Narcissus (1597–99) by Caravaggio; source: Wikipedia
Self-Love Is Selfless Love
Self-love isn't the same thing as selfishness, but the distinction between the two has long been hazy. Since at least the Ancient Greek era, people have debated the nature and value of loving oneself. In fact, the question of whether self-love is a virtue sits at the foundation of not just moral philosophy but Western philosophy as a whole.
In the Nicomachean Ethics, a major work of the Ancient Greek canon and a key text in the Western intellectual tradition, the philosopher Aristotle argued that self-love is a necessary ingredient for a moral life. While many of his contemporaries claimed that self-love breeds greedy people, Aristotle believed the opposite was true. In his view, people who love themselves are more motivated to pursue virtuous lifestyles that benefit society as a whole.1
Aristotle felt his opponents fundamentally misunderstood the nature of self-love. Loving oneself doesn't mean putting one's needs above everyone else's. Rather, it means wanting to live a genuinely fulfilling and fruitful life. And people flourish most, according to Aristotle, when they follow the "honorable course" — that is, when they act in accordance with virtues like courage, temperance, generosity, and justice. So people who love themselves have an incentive to live virtuously.2
The School of Athens (1509) by Raphael; Source: Wikipedia
Those who love themselves are not only concerned with their own flourishing. Aristotle further argues that true self-love drives us to cultivate deep friendships. After all, walking the virtuous path includes helping other people find ways to flourish, too. Moreover, Aristotle says virtuous people find pleasure in life itself, including their own lives and the lives of their friends and loved ones. In Aristotle's view, self-love is a selfless kind of love: The more we care about our flourishing, the more motivated we are to ensure the whole world flourishes with us.3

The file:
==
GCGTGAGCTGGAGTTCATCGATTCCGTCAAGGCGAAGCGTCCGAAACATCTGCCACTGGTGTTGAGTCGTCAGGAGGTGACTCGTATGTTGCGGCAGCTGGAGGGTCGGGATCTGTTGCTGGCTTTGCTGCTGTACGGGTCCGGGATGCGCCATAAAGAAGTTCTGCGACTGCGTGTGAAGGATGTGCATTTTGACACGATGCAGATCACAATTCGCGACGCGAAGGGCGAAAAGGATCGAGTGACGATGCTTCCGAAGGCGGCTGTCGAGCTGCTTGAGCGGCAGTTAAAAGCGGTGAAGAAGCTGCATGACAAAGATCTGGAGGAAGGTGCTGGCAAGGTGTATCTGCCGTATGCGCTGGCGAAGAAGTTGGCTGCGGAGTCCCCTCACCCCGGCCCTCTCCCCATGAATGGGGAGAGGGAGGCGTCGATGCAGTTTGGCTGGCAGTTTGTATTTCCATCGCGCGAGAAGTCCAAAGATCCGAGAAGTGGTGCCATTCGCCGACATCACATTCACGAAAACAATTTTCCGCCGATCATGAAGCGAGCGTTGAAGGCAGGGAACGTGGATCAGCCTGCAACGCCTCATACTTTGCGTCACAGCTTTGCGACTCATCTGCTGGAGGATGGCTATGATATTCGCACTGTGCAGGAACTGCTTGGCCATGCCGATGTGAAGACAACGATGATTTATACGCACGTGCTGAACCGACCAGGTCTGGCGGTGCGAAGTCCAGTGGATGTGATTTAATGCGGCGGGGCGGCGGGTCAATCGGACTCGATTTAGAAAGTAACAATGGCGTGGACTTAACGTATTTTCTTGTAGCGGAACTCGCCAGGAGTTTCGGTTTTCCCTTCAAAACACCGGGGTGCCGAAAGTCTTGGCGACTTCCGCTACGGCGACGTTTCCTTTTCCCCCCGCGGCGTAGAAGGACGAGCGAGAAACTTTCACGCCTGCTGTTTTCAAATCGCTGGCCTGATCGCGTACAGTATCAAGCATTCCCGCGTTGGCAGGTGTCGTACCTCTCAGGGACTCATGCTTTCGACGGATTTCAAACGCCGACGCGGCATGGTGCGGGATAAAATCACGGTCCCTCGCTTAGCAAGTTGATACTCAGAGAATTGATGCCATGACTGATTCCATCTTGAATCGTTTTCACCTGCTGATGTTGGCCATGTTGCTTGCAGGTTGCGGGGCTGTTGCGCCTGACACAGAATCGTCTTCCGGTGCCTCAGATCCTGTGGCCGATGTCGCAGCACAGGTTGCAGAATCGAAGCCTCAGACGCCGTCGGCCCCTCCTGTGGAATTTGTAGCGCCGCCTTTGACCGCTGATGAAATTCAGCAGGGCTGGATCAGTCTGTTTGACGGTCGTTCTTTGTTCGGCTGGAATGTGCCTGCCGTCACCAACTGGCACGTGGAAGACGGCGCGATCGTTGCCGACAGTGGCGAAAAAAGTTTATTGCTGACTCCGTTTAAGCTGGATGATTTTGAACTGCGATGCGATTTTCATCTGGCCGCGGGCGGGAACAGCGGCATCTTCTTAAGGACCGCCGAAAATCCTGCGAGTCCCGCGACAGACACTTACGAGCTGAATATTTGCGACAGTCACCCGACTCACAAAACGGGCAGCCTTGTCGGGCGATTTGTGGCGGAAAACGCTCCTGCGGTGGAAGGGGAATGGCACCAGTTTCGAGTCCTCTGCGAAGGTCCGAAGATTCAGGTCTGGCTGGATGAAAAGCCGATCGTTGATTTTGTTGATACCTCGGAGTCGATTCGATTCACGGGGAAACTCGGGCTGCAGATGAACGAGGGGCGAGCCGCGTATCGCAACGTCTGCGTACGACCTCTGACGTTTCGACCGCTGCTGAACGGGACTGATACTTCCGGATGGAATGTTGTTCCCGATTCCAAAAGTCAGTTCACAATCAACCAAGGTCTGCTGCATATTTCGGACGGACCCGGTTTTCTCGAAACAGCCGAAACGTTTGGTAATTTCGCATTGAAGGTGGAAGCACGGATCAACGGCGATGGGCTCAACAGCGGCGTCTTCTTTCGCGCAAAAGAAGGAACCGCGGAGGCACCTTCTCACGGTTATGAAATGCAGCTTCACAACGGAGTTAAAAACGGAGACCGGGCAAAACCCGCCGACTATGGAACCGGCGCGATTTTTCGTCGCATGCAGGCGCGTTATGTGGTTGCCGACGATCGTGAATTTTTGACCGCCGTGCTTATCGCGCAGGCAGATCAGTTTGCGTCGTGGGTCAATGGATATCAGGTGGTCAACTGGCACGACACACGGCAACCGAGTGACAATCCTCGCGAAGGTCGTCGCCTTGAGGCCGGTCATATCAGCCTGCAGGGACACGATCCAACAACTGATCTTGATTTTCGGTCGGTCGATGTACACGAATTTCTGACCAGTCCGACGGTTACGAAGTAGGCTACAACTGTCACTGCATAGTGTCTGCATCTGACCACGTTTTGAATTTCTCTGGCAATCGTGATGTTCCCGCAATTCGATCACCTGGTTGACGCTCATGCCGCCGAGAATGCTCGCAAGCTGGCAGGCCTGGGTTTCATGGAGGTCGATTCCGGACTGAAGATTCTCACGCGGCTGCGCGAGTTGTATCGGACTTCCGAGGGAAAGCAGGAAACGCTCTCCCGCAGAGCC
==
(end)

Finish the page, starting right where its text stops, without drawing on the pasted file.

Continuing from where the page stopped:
“The more we care about our flourishing, the more motivated we are to ensure the whole world flourishes with us.”
Much like Aristotle, the 18th-century Swiss philosopher Jean-Jacques Rousseau believed healthy self-love to be the basis of ethical behavior. The problem, Rousseau felt, was that the European social structures of the 1700s distorted that self-love, transforming it into a cause of conflict and strife.
While most of his fellow thinkers of the time argued that modern society made human beings more civil and less animalistic, Rousseau concluded it had the opposite effect. Before the rise of modern society, people were primarily motivated by what Rousseau called "amour de soi," which translates to "love of self." This amour de soi was essentially a survival urge — a desire to have enough to eat, live in good health, and produce offspring. Because people's needs were so simple and so easily satisfied, Rousseau speculated, they had little reason to wage war or otherwise harm one another. They could best meet their needs through cooperation and harmony.4
However, with the arrival of modern society, people began to experience a different kind of self-love. Rousseau called this "amour propre," or "self-esteem." Rather than a simple survival urge, this kind of self-love motivated people to be noticed and highly regarded by others. Just living was no longer enough for people — now, they had to achieve some status in their lives.5
Rousseau didn't think amour propre was inherently bad; after all, great things can happen when people want to leave a (positive) mark on the world. But it was all too easy for this type of self-love to become an all-consuming obsession. When that happened, people became too competitive. The drive to distinguish oneself from the crowd turned into a drive to dominate and control others. People eyed one another suspiciously; everyone was little more than a potential threat to their status. Genuine connection and community were rendered impossible.6
Discourse on Inequality (1755), Jean-Jacques Rousseau; Wikipedia.